Tips & Tricks for Getting Kids Involved in an At-Home Fitness Routine - Part 1

Rather Listen?

Parents who value health ultimately hope to pass those values on to their kids. There’s a desire to build confidence, motivation, and a love for movement. There’s a hope to create an environment that will allow their kids to build lifelong healthy habits surrounding health, fitness, and wellness.

Which means the big question that we at Street Parking get from parents is “where and how do I start?” 

Street Parking has plenty of tips and tricks around fitness with youth, but here are three pillars that provide the foundation for our approach to programming (for all ages, but it’s especially necessary for kids and youth) and guidance on how to start. 

  • Pillar 1: FUN — relatable, positive, motivating, relevant.
  • Pillar 2: SIMPLE — start small, manageable, easily understood, lots of repetitions. 
  • Pillar 3: SUCCESSFUL — empowered, build confidence, inclusion, scaling.

Pillar 1: FUN — relatable, positive, motivating, relevant.

Studies have proven that when an individual considers an activity to be “fun,” they are more motivated to take part in it, and therefore they are more likely to keep participating in that activity. Think about this with your kids: what is fun to them? Maybe your teenager loves racing you or earning heavier weight to move in a workout. But for your 5 year old, it could be playing "Simon says" with physical actions, working out to a song, doing movements like superhero squats or kangaroo box jumps, or making you proud. Start by thinking WHAT is fun, and if you don’t know, ask! Autonomy and choice often makes tasks more fun. You are ONLY limited by your own imagination, and theirs — and good thing most kids have big imaginations!

Pillar 2: SIMPLE — start small, manageable, easily understood, lots of repetitions. 

Keep it simple by choosing movements that your kids already know. When you introduce new movements, do so 1-2 at a time. Focusing on a few movements at a time gives your kids the best chance to learn from repetition and establish a solid foundation for future development and success. Maybe you have a squat week at your house: You could focus on AMRAPs of different versions of squats, or you could practice different points of performance (or specific parts of a movement), so on Monday it’s knees out “your knees don’t like each other” and on Tuesday it’s heels on the ground “squishing bugs,” etc.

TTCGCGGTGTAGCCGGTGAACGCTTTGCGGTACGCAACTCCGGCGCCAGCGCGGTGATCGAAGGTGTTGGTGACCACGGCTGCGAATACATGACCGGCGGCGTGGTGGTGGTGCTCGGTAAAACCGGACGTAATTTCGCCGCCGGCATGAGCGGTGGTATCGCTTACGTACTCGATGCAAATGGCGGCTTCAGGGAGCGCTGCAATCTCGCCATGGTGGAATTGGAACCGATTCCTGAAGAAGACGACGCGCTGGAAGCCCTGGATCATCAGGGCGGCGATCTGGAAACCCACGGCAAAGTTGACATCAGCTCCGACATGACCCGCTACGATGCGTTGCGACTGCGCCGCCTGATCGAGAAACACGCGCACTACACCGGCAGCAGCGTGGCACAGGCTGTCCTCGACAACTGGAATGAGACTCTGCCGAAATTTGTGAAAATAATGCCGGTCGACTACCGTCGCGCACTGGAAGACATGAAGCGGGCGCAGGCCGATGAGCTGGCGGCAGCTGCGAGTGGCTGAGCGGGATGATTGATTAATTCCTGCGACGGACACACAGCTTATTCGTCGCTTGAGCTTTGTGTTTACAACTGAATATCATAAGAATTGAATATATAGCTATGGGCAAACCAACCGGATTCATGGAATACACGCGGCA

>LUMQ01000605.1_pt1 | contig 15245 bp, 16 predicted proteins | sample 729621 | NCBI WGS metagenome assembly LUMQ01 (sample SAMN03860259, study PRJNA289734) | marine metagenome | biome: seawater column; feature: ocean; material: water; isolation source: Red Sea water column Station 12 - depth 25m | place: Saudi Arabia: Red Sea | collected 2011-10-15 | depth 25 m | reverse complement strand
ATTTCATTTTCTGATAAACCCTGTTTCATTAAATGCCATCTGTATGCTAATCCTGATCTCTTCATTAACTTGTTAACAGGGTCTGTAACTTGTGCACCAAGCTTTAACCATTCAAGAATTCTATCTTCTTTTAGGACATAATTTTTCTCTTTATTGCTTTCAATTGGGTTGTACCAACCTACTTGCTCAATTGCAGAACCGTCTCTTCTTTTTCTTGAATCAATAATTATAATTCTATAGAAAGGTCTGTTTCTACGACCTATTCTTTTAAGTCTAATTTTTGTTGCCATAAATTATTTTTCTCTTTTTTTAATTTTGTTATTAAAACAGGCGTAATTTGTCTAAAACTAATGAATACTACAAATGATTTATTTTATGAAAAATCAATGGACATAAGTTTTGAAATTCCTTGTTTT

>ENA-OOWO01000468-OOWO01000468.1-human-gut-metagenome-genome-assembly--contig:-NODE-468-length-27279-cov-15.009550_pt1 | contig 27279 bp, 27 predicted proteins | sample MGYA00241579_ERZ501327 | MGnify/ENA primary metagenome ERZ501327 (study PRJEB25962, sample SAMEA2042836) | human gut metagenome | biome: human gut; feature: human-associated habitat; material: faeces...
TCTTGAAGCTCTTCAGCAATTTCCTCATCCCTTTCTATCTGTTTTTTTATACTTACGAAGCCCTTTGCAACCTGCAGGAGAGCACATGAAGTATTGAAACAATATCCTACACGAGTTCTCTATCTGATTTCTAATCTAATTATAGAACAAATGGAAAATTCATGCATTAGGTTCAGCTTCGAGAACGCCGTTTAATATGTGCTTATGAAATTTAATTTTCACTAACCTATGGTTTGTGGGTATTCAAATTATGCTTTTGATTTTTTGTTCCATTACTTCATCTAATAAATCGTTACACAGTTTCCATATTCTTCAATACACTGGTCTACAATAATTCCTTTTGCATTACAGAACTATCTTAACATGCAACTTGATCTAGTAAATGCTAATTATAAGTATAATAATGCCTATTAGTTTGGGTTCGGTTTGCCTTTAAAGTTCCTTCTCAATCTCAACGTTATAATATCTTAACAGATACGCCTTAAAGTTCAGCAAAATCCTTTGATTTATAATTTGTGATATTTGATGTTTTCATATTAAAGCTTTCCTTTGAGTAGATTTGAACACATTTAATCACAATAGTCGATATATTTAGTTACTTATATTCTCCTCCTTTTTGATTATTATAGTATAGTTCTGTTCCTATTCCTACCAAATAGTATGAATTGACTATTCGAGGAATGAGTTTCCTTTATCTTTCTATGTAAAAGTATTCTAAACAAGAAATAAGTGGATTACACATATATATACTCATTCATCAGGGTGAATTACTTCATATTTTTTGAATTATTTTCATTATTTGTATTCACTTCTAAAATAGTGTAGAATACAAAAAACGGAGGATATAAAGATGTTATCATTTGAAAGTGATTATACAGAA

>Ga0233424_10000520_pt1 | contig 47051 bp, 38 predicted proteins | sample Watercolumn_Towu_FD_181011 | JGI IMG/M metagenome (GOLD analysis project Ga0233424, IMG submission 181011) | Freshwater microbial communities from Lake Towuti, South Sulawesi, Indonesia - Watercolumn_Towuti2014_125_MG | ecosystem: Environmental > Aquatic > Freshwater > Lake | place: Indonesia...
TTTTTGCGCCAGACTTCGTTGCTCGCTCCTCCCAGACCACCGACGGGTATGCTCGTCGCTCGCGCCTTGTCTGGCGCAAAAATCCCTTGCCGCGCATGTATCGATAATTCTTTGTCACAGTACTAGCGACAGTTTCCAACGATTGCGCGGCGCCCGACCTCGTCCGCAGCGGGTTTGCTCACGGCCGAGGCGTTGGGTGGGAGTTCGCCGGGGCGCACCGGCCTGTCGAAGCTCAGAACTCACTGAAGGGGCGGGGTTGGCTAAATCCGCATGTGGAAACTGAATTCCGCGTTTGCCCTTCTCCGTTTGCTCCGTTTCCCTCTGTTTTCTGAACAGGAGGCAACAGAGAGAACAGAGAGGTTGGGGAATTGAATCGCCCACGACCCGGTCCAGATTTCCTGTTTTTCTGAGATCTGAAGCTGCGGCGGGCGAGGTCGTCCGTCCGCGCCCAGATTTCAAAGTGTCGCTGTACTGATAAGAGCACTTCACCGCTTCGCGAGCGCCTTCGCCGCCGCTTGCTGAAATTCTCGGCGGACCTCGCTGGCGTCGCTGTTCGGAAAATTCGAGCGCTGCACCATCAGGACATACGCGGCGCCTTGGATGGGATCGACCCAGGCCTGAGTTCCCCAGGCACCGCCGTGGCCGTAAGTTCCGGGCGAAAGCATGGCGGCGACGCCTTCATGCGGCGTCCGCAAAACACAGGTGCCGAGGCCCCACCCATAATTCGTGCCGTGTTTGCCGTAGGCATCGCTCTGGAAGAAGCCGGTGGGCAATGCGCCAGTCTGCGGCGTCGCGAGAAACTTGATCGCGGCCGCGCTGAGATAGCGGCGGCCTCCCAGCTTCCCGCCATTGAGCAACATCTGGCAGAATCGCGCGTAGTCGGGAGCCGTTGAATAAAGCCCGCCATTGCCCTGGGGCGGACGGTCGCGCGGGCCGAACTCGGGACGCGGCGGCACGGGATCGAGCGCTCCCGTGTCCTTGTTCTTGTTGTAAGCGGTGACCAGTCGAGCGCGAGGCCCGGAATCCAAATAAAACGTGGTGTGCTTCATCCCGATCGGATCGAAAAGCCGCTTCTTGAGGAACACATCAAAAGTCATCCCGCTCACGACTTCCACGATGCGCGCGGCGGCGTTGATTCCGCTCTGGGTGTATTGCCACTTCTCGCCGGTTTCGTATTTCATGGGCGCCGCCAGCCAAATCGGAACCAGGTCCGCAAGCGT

Think about doing something that is easy for you to coach. By keeping the task simple, it can stay fun and successful for YOU as well (Pillars 1 & 3). Maybe your child has a favorite song or game. You could decide to play that game or song every day, or you change the movements you do — that works too! Simple is often routine and something you understand, the kids enjoy, and everyone is comfortable with, so don’t be afraid to do the same types of activities multiple times. Science proves that repetition helps in development!

Also, FITNESS FREEDOM! You are the expert in YOUR child. Use the workouts as templates, adjust where needed, or ask for help and ideas.We encourage you to change the format to match your family's fitness needs. Maybe have them follow you in your workout with some adjustments, or work when you work, or partner-style the workout.The options are endless, but keep in mind the goal: We want to start with getting them moving, ideally having fun doing it with you in manageable ways, and in time they will learn to move well.

Pillar 3: SUCCESSFUL — empowered, build confidence, inclusion, scaling.

How does a child know when they are successful? Well, what is the goal? Try setting an intention for each workout! It could be learning to perform a specific movement (like knees off the ground in the bear crawl) or it could be about effort and just working hard the entire time. Setting an intention and goal setting together can help you better understand what motivates them.